John Legend Makes A Case For Lowering Felicity Huffman's Sentencing

Without mentioning any names, John Legend weighed in on the controversy over Felicity Huffman’s 14-day sentencing for her part in the controversial college admissions bribery scam.

In a series of tweets Saturday, Legend suggested that Americans have become “desensitized” to the U.S. prison system, which is where their outrage over Huffman’s sentencing stems from.

The 10-time Grammy Award winner offered a solution that doesn’t pit the rich against the poor: Stop sending people to jail.

“I get why everyone gets mad when rich person X gets a short sentence and poor person of color Y gets a long one,” he said Saturday. “The answer isn’t for X to get more; it’s for both of them to get less (or even none!!!) We should level down not up. ”

Many were outraged over what they saw as a light sentence for Huffman, which pales in contrast to other people of color who are poor and received harsher punishments for lesser crimes.

Huffman, 56, is the first parent to be sentenced in a nationwide college admissions scam involving wealthy parents paying large sums to help get their sons or daughters into prestigious schools.

The “Desperate Housewives” actor pleaded guilty to one count of conspiracy to commit fraud for paying $15,000 to raise her daughter’s SAT score. A federal judge sentenced Huffman to 14 days in prison, with a supervised release for one year and 250 hours of community service. She also has to pay a fine of $30,000. Prosecutors suggested Huffman serve one month in prison.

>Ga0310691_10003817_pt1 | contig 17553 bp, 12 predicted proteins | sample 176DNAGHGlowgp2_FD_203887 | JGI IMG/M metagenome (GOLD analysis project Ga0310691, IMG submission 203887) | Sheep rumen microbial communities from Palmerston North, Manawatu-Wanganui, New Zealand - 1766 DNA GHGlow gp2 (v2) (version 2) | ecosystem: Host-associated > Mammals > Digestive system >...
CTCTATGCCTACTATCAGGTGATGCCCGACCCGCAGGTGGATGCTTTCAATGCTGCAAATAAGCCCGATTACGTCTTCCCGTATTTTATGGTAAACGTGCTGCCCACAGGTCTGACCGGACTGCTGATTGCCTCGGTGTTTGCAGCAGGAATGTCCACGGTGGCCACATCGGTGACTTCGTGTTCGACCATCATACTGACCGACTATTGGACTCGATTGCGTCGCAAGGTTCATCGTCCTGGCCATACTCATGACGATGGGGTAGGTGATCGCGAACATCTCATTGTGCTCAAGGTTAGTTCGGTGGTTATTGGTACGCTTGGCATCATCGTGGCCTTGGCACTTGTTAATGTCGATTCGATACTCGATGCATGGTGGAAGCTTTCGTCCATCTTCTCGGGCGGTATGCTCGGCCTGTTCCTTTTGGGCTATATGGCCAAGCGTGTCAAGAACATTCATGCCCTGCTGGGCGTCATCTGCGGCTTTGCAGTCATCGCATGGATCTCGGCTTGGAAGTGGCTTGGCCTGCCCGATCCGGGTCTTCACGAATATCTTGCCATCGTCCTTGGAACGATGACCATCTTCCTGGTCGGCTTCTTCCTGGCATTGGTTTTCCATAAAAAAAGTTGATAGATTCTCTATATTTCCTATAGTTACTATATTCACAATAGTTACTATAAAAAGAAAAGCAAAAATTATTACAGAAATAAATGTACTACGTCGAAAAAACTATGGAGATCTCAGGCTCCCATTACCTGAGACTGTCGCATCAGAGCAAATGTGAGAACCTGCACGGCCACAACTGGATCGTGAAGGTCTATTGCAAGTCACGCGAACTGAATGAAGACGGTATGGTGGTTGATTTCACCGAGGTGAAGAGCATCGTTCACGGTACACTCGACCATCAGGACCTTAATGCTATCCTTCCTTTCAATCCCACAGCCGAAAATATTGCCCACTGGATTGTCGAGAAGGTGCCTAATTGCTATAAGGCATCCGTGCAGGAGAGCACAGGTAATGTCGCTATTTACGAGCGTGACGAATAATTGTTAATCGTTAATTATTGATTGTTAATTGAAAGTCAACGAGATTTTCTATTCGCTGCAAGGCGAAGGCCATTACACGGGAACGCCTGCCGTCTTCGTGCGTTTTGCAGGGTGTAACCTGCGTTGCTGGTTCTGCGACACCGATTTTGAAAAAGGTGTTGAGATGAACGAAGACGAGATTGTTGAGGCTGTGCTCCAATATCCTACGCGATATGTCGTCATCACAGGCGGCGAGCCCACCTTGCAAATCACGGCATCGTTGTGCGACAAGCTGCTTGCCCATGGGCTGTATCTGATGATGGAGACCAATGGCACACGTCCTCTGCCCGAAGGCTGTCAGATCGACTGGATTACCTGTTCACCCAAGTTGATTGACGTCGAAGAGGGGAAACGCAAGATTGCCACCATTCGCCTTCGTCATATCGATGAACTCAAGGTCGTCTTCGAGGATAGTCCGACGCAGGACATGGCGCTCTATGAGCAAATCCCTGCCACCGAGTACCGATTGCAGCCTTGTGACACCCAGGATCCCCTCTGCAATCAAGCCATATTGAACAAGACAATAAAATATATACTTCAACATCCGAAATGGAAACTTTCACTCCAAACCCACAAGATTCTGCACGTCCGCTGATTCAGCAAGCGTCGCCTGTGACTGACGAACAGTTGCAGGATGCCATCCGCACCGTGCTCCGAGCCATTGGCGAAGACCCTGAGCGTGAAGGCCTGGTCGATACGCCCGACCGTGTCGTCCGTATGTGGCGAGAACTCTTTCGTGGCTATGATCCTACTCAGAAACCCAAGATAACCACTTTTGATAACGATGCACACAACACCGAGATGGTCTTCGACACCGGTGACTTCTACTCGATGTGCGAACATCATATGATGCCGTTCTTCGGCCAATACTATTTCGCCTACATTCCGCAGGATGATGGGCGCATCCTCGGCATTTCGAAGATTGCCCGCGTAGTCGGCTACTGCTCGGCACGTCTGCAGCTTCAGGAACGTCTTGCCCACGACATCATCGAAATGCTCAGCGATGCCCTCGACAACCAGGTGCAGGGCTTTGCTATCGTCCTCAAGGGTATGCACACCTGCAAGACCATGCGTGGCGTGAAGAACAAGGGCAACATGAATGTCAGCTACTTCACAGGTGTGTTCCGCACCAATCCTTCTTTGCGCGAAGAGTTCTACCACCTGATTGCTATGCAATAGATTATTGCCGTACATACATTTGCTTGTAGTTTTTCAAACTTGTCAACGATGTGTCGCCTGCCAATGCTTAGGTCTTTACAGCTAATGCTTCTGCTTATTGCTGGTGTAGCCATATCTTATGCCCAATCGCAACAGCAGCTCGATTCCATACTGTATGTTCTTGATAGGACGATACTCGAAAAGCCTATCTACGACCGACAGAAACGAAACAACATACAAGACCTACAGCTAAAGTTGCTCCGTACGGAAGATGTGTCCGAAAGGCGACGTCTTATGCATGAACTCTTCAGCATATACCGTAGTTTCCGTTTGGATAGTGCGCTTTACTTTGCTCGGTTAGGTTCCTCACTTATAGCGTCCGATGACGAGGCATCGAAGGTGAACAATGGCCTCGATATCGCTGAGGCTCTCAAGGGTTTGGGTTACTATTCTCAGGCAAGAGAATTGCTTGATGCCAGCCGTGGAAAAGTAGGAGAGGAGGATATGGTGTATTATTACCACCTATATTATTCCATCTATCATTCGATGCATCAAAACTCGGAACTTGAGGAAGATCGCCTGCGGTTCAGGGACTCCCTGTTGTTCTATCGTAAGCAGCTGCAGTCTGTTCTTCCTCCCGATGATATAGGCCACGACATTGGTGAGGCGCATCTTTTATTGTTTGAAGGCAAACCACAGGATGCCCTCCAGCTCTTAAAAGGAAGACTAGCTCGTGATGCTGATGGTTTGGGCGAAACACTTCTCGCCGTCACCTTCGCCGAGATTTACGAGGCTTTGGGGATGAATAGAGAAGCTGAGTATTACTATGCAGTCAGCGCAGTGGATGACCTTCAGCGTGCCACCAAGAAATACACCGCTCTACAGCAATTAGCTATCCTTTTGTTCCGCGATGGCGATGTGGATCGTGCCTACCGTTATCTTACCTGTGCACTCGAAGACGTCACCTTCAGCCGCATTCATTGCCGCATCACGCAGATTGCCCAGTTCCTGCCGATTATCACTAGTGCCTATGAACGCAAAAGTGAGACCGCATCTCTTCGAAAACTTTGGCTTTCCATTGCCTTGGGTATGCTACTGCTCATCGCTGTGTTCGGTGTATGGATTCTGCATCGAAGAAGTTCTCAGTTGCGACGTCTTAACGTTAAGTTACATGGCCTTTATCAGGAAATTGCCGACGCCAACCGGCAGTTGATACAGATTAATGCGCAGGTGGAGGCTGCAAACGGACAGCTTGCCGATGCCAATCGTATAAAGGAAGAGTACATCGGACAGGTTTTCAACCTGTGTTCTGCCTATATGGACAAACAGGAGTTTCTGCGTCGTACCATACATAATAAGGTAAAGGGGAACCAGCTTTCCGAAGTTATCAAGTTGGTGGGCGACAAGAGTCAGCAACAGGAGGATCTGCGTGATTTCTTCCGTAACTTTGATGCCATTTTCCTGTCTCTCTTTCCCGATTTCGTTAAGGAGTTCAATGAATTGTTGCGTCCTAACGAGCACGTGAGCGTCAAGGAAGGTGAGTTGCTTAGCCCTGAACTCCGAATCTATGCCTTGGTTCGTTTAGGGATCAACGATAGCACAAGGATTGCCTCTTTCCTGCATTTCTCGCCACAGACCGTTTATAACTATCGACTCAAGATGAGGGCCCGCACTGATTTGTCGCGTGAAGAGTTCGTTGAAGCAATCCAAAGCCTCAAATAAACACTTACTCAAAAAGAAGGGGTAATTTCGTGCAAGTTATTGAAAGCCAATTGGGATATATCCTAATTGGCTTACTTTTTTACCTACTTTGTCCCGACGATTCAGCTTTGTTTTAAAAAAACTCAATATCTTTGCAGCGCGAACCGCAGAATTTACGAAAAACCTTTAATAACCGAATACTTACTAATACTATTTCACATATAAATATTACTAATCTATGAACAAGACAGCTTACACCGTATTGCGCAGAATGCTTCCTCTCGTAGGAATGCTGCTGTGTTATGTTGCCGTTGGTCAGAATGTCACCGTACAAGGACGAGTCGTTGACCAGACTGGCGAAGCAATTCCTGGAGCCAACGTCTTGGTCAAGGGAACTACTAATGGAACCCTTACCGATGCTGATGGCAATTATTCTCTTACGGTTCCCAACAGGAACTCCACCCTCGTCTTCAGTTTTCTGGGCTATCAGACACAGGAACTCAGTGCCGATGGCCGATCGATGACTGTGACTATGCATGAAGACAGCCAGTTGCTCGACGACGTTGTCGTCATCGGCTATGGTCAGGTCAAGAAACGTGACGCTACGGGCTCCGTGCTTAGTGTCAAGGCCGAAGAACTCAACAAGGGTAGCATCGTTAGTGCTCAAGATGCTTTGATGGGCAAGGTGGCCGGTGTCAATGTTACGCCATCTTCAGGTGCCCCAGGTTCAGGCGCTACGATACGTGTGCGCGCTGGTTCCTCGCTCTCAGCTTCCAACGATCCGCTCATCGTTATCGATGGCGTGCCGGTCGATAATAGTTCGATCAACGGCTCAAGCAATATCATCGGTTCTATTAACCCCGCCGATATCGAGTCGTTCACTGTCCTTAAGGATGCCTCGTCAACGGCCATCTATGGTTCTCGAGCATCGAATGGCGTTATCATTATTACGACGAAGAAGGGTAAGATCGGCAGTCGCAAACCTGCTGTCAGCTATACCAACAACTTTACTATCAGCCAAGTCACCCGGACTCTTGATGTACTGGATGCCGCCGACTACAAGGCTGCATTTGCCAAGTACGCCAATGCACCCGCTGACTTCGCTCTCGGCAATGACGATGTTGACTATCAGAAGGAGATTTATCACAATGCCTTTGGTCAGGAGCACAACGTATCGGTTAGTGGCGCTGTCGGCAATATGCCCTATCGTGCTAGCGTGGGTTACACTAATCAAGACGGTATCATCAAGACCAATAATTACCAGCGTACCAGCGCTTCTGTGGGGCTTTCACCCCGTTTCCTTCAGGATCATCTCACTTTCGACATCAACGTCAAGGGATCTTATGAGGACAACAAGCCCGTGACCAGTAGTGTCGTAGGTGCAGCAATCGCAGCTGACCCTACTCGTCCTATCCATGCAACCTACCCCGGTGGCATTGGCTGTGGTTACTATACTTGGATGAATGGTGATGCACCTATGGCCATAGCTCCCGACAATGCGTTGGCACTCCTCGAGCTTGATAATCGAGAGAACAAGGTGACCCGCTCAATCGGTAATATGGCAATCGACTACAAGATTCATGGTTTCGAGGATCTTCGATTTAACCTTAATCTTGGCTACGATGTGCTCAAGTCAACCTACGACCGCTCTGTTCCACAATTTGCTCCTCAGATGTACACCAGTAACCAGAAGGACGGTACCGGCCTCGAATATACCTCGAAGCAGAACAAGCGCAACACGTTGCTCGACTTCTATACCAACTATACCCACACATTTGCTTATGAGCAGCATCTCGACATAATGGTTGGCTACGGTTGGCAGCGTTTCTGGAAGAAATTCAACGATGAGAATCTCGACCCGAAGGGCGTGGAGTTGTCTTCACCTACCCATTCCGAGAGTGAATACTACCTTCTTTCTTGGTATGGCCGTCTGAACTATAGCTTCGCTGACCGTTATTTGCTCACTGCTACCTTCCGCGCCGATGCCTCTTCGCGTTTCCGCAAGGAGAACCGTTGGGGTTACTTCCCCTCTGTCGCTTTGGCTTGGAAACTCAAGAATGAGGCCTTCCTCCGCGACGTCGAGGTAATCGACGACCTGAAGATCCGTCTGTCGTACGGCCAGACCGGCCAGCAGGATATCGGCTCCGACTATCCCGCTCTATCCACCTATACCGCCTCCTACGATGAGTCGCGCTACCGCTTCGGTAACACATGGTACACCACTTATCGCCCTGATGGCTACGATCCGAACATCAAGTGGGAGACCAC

Huffman’s sentencing drew comparisons to cases involving a Texas woman who is facing up to five years in prison for casting a vote and a homeless woman who served five years for sending her son to a public school in a district they didn’t live in.

In 2016, Crystal Mason voted using a provisional ballot in Texas while she was on supervised release for a federal felony. She said she didn’t know she was ineligible to vote and while her ballot was rejected, a district attorney still pressed charges against her. Tanya McDowell, a homeless woman, was sentenced to five years in prison after she sent her son to a public school in a district they didn’t live in.

Legend said Mason and McDowell’s cases were shameful and “unconscionable,” and said that they shouldn’t have been imprisoned at all.

“Prisons and jails are not the answer to every bad thing everyone does, but we’ve come to use them to address nearly every societal ill,” the singer tweeted.

While people were angered that Huffman’s sentencing wasn’t longer, Legend believes she shouldn’t have received any time at all.

He concluded: “No one in our nation will benefit for cheating in college admissions. We don’t need to lock people up for any of this stuff.”

Legend has used his celebrity status to advocate for criminal justice reform. Last week, he attended an “NBC Nightly News” town hall event filmed at New York’s Sing Sing prison to talk about mass incarceration and the toll of life behind bars with inmates.

President Donald Trump was offended that his administration’s criminal justice reform efforts were not specifically mentioned during the event, and called Legend an “old boring musician.”

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